Road 1187 comes to HW377 that then leads directly into Fort Worth. On the right of HW377 and up to the sea there is a fracking area where one can drive in and look a little more closely.

The installation that we saw was joint for six wells, and on the other side of the road there was a closed gate, but the signs showed that there were 31 wells in the area. It seems that the 31 wells had been drilled at five different sites. An obvious question is whether these installations are disruptive for those people living in the vicinity. There is no Swedish-style “allemansrätt” (right of public access) in the USA. Therefore, a closed gate with or without signs means that one cannot intrude into the area.

Regarding the positioning of sites for drilling it seems that they drill about 4 to 5 wells from every site. It means that 18,000 wells need about 4,000 sites around Fort Worth. According to the map from the EIA, most of the wells exist north of Fort Worth, and we chose an area that lay between Eagle Mountain Lake and road 287. Here there was a compact area with wells intermixed with residential areas. We traveled onto road 1220 via road 718 and found a perfect installation for filming and photography. The compressors were in action so that we could hear their noise. Four wells were identified on the gate.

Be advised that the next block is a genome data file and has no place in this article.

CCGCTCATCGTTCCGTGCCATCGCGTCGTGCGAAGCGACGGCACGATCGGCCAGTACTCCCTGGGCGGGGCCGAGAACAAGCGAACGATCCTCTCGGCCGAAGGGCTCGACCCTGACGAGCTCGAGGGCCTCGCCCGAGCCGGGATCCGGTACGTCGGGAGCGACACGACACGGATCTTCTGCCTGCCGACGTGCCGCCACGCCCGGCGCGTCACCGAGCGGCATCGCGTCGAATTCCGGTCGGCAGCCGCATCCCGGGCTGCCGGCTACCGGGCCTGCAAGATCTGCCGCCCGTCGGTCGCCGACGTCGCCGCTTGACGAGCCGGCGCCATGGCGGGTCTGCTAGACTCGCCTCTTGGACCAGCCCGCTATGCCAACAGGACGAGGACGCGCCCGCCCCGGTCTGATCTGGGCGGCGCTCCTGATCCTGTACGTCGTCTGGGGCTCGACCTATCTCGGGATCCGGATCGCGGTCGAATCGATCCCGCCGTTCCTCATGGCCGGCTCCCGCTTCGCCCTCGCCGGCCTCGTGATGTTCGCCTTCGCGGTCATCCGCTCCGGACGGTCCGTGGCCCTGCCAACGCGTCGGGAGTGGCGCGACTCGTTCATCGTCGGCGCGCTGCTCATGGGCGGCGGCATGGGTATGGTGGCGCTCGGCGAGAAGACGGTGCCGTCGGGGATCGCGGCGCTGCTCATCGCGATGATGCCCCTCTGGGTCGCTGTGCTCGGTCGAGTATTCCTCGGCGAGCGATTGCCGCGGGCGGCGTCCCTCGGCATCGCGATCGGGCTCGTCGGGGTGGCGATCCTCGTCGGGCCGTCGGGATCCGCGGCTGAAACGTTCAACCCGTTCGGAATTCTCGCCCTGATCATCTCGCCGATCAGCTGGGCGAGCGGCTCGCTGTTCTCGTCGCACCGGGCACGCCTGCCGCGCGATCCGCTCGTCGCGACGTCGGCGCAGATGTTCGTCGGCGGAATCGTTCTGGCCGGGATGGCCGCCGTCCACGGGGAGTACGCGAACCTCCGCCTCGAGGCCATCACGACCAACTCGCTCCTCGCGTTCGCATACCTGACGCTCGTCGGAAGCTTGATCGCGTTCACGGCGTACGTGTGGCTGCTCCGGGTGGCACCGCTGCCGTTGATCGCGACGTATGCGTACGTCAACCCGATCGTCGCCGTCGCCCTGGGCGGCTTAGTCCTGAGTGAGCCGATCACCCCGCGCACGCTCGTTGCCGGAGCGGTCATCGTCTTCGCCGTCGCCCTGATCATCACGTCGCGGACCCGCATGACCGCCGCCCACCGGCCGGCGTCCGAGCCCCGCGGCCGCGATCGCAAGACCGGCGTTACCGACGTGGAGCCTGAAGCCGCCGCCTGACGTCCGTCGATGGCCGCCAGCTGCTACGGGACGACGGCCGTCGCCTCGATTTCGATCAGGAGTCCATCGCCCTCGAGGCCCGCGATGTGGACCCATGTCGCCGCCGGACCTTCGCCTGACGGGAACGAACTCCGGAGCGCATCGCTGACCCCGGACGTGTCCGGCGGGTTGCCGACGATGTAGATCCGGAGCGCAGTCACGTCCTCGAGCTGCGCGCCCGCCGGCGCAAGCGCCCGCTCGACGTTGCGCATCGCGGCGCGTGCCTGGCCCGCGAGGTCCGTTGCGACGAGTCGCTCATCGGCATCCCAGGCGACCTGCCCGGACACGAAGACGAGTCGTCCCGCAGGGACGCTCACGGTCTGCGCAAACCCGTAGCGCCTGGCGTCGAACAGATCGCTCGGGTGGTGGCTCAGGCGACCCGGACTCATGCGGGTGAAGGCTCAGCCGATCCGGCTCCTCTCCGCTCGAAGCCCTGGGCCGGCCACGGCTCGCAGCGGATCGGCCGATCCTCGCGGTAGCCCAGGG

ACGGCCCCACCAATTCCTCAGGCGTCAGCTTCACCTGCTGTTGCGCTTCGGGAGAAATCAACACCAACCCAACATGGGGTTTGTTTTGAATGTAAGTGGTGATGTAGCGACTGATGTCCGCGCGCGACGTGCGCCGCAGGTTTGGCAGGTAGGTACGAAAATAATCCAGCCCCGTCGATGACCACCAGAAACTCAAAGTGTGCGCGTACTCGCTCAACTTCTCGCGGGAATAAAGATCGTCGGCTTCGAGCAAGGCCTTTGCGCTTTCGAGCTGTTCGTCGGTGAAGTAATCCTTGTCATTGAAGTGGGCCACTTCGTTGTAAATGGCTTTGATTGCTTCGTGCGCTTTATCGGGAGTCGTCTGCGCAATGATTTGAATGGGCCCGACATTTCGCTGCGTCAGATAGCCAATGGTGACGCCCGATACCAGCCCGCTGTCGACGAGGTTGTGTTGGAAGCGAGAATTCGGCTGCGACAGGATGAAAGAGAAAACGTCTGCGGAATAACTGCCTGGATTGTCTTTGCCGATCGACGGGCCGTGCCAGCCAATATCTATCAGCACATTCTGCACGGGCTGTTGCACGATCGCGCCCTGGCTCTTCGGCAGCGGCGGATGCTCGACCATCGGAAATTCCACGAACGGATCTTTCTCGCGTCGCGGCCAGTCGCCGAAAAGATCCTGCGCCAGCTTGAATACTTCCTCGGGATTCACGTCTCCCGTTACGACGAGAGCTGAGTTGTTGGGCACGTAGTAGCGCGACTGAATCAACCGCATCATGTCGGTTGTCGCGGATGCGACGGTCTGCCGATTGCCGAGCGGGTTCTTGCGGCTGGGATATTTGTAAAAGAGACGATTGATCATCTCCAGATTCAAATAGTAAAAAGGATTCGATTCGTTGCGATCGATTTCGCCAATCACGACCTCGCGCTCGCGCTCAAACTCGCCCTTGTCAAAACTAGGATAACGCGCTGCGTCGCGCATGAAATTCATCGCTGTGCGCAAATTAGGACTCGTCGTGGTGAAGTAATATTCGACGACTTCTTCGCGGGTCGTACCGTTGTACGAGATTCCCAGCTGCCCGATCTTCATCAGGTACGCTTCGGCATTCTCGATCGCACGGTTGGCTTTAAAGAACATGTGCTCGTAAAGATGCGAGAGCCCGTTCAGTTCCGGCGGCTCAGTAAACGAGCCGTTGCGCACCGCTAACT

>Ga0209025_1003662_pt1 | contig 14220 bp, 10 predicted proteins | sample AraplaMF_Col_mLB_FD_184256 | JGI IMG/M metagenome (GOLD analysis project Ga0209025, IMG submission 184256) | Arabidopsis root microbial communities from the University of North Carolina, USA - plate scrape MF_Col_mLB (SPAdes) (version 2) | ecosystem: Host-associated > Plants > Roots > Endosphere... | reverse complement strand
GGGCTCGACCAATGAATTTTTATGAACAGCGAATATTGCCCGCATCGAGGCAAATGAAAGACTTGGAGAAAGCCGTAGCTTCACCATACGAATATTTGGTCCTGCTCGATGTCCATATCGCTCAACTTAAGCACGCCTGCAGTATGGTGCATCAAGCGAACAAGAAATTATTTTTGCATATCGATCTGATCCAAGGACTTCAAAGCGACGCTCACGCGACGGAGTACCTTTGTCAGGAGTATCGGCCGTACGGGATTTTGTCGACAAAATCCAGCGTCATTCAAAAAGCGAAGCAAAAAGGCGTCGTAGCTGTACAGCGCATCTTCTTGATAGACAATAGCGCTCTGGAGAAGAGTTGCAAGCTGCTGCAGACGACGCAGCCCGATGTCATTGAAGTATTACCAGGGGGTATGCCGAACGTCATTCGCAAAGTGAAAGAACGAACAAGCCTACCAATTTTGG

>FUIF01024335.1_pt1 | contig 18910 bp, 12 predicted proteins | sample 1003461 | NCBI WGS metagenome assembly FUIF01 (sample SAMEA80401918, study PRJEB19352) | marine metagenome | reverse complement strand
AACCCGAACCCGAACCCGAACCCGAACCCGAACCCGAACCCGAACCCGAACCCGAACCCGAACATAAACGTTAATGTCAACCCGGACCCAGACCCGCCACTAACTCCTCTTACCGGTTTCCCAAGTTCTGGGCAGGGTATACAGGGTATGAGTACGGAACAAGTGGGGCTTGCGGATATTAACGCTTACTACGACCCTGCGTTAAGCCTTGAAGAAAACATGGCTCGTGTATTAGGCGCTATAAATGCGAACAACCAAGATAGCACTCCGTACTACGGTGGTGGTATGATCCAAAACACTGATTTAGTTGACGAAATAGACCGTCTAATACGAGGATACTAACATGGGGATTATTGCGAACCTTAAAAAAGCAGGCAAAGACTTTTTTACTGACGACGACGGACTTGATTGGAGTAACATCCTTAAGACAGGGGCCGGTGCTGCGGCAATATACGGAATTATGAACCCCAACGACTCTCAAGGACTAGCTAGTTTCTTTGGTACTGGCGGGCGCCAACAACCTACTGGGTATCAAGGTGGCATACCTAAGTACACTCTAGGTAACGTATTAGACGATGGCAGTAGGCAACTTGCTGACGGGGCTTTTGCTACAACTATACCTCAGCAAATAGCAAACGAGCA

We observed that one could combine gas extraction and cattle-raising activities and when the sun began to go down we left the area via E Peden Road. When we turned up to road 287, we could look back and capture an image of a gas installation in the sunset.

One can only visit a limited area of the Barnett Shal in the space of a day, and of course, it would have been interesting to knock on doors and ask those living there what they think of fracking activities. We concluded that one could not avoid being made aware daily of several fracking sites in the area – the compressors are not silent. I believe that the Parisians will never accept the drilling of 18,000 wells around Paris. Below you can see how rapidly production from a typical well in the Barnett Shale declines. After three years it has reduced by 79%. Tail-end production can continue for 10 to 15 years, but after 20 years it will probably be time to plug the wells and dismantle all the equipment. At that time it may be profitable to be in the metal reclamation business.

It would be interesting to get comments from the readers of this report on my blog “Aleklett’s Energy Mix.” Regarding fracking in Europe, it is mainly in Poland and the southeast of the UK where it is being discussed seriously. For the moment, France has forbidden fracking.

(At the end of this blog I have added images of the Paris Basin.)

Kjell Aleklett is Professor of Physics at Uppsala University in Sweden where he leads the Uppsala Global Energy Systems Group (UGES).